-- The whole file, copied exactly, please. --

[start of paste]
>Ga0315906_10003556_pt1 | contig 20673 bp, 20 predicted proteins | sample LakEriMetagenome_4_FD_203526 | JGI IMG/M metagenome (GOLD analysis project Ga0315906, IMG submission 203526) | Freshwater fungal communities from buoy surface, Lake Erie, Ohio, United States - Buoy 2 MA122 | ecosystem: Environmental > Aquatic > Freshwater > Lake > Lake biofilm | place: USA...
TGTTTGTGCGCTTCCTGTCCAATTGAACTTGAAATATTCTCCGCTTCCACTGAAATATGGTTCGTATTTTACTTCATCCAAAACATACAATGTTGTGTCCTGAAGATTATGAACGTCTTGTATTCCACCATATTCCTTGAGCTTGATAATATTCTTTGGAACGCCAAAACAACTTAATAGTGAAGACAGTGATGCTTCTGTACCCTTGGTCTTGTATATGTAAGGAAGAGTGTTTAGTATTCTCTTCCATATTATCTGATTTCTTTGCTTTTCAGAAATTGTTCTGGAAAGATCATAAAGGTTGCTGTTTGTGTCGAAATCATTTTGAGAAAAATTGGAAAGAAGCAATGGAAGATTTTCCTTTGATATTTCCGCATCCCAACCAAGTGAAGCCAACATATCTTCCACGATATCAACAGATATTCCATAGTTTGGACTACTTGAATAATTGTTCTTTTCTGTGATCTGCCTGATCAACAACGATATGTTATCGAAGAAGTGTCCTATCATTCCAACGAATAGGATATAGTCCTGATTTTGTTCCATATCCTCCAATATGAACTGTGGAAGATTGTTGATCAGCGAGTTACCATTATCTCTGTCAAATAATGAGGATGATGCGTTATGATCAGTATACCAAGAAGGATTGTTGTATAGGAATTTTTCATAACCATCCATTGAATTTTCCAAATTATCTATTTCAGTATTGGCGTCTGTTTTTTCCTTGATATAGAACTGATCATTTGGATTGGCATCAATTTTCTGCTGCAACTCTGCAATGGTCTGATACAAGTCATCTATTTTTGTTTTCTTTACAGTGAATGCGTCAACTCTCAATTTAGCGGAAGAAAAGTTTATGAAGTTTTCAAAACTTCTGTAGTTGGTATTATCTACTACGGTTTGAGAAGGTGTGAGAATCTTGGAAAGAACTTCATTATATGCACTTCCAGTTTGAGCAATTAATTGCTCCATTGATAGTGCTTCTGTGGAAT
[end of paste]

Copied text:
>Ga0315906_10003556_pt1 | contig 20673 bp, 20 predicted proteins | sample LakEriMetagenome_4_FD_203526 | JGI IMG/M metagenome (GOLD analysis project Ga0315906, IMG submission 203526) | Freshwater fungal communities from buoy surface, Lake Erie, Ohio, United States - Buoy 2 MA122 | ecosystem: Environmental > Aquatic > Freshwater > Lake > Lake biofilm | place: USA...
TGTTTGTGCGCTTCCTGTCCAATTGAACTTGAAATATTCTCCGCTTCCACTGAAATATGGTTCGTATTTTACTTCATCCAAAACATACAATGTTGTGTCCTGAAGATTATGAACGTCTTGTATTCCACCATATTCCTTGAGCTTGATAATATTCTTTGGAACGCCAAAACAACTTAATAGTGAAGACAGTGATGCTTCTGTACCCTTGGTCTTGTATATGTAAGGAAGAGTGTTTAGTATTCTCTTCCATATTATCTGATTTCTTTGCTTTTCAGAAATTGTTCTGGAAAGATCATAAAGGTTGCTGTTTGTGTCGAAATCATTTTGAGAAAAATTGGAAAGAAGCAATGGAAGATTTTCCTTTGATATTTCCGCATCCCAACCAAGTGAAGCCAACATATCTTCCACGATATCAACAGATATTCCATAGTTTGGACTACTTGAATAATTGTTCTTTTCTGTGATCTGCCTGATCAACAACGATATGTTATCGAAGAAGTGTCCTATCATTCCAACGAATAGGATATAGTCCTGATTTTGTTCCATATCCTCCAATATGAACTGTGGAAGATTGTTGATCAGCGAGTTACCATTATCTCTGTCAAATAATGAGGATGATGCGTTATGATCAGTATACCAAGAAGGATTGTTGTATAGGAATTTTTCATAACCATCCATTGAATTTTCCAAATTATCTATTTCAGTATTGGCGTCTGTTTTTTCCTTGATATAGAACTGATCATTTGGATTGGCATCAATTTTCTGCTGCAACTCTGCAATGGTCTGATACAAGTCATCTATTTTTGTTTTCTTTACAGTGAATGCGTCAACTCTCAATTTAGCGGAAGAAAAGTTTATGAAGTTTTCAAAACTTCTGTAGTTGGTATTATCTACTACGGTTTGAGAAGGTGTGAGAATCTTGGAAAGAACTTCATTATATGCACTTCCAGTTTGAGCAATTAATTGCTCCATTGATAGTGCTTCTGTGGAAT